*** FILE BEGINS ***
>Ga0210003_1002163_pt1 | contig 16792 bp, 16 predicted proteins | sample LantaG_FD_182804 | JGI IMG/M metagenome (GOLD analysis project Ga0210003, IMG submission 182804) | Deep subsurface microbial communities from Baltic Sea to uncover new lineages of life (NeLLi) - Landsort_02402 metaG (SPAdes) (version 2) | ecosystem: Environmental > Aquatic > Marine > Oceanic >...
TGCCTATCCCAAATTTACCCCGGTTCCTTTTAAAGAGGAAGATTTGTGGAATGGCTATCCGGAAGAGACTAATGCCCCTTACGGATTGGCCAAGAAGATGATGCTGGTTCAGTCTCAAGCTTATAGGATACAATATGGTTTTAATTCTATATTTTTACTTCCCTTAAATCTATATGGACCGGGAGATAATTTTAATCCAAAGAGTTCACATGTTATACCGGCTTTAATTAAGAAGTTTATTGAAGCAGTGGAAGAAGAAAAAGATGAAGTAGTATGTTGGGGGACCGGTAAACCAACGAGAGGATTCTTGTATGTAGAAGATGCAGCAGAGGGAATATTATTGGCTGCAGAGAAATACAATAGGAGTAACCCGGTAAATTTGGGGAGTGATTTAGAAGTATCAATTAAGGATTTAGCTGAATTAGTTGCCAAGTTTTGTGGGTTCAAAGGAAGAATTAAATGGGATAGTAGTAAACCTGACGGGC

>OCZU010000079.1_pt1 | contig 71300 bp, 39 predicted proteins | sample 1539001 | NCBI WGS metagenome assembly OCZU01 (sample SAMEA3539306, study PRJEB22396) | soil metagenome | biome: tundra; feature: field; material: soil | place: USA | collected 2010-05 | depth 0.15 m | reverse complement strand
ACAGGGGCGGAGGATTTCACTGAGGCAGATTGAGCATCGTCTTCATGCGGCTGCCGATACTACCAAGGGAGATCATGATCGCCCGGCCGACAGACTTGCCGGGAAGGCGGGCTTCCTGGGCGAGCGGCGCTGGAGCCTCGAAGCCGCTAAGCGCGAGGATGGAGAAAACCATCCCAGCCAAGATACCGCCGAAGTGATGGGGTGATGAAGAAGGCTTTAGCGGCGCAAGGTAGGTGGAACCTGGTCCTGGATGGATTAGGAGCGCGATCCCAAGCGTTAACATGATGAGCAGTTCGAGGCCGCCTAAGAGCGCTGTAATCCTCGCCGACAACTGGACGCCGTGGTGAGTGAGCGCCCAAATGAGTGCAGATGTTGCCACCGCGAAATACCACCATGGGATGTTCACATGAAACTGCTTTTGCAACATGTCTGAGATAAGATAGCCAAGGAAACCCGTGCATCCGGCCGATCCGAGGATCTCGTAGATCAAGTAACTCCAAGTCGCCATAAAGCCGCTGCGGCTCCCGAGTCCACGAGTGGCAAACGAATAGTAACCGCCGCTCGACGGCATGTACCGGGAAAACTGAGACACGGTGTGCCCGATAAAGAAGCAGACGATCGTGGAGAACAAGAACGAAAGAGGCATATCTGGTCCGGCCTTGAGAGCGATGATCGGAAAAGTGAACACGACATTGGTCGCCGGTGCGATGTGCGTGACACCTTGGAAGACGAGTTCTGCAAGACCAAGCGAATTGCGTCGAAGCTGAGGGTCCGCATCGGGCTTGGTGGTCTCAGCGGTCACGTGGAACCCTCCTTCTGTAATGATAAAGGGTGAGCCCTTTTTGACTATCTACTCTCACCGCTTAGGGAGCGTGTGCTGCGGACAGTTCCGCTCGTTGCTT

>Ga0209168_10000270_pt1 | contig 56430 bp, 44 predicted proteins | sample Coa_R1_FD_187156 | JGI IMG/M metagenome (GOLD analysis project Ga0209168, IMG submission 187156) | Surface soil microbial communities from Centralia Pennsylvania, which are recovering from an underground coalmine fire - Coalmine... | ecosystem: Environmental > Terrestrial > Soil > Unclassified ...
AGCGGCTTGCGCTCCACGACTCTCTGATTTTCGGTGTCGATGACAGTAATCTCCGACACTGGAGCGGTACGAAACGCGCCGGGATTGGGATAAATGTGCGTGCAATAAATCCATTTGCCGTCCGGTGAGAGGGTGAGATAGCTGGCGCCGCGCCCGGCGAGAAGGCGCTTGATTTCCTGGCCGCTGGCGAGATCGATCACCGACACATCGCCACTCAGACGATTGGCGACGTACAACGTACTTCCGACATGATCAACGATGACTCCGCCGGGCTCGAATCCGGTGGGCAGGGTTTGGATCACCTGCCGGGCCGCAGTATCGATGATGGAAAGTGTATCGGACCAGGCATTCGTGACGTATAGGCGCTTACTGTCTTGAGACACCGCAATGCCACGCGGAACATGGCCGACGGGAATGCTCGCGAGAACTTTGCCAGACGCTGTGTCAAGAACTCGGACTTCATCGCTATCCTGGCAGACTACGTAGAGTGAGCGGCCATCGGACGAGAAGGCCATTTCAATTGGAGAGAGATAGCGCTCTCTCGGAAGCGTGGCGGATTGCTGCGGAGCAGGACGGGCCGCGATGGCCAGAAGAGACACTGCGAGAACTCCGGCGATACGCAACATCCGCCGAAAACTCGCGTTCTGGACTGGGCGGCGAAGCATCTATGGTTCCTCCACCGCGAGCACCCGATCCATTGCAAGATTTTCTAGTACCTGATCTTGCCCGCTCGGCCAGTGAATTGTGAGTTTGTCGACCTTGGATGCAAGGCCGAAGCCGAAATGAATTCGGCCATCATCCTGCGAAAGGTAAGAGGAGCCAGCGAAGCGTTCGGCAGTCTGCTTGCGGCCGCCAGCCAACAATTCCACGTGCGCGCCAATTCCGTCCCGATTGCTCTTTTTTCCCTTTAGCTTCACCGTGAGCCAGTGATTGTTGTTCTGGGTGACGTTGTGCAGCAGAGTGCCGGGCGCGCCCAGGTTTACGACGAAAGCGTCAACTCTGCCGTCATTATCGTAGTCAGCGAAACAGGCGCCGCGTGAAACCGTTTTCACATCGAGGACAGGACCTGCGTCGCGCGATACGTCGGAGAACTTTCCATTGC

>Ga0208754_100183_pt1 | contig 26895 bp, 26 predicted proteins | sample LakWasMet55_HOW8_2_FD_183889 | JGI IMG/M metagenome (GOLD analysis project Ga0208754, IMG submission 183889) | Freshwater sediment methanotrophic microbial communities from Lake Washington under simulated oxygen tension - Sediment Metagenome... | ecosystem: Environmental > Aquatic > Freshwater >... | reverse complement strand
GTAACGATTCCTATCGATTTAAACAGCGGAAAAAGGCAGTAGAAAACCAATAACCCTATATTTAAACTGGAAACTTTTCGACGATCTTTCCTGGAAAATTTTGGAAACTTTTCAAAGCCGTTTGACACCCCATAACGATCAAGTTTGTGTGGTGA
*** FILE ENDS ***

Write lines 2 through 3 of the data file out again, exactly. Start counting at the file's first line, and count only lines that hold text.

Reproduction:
TGCCTATCCCAAATTTACCCCGGTTCCTTTTAAAGAGGAAGATTTGTGGAATGGCTATCCGGAAGAGACTAATGCCCCTTACGGATTGGCCAAGAAGATGATGCTGGTTCAGTCTCAAGCTTATAGGATACAATATGGTTTTAATTCTATATTTTTACTTCCCTTAAATCTATATGGACCGGGAGATAATTTTAATCCAAAGAGTTCACATGTTATACCGGCTTTAATTAAGAAGTTTATTGAAGCAGTGGAAGAAGAAAAAGATGAAGTAGTATGTTGGGGGACCGGTAAACCAACGAGAGGATTCTTGTATGTAGAAGATGCAGCAGAGGGAATATTATTGGCTGCAGAGAAATACAATAGGAGTAACCCGGTAAATTTGGGGAGTGATTTAGAAGTATCAATTAAGGATTTAGCTGAATTAGTTGCCAAGTTTTGTGGGTTCAAAGGAAGAATTAAATGGGATAGTAGTAAACCTGACGGGC

>OCZU010000079.1_pt1 | contig 71300 bp, 39 predicted proteins | sample 1539001 | NCBI WGS metagenome assembly OCZU01 (sample SAMEA3539306, study PRJEB22396) | soil metagenome | biome: tundra; feature: field; material: soil | place: USA | collected 2010-05 | depth 0.15 m | reverse complement strand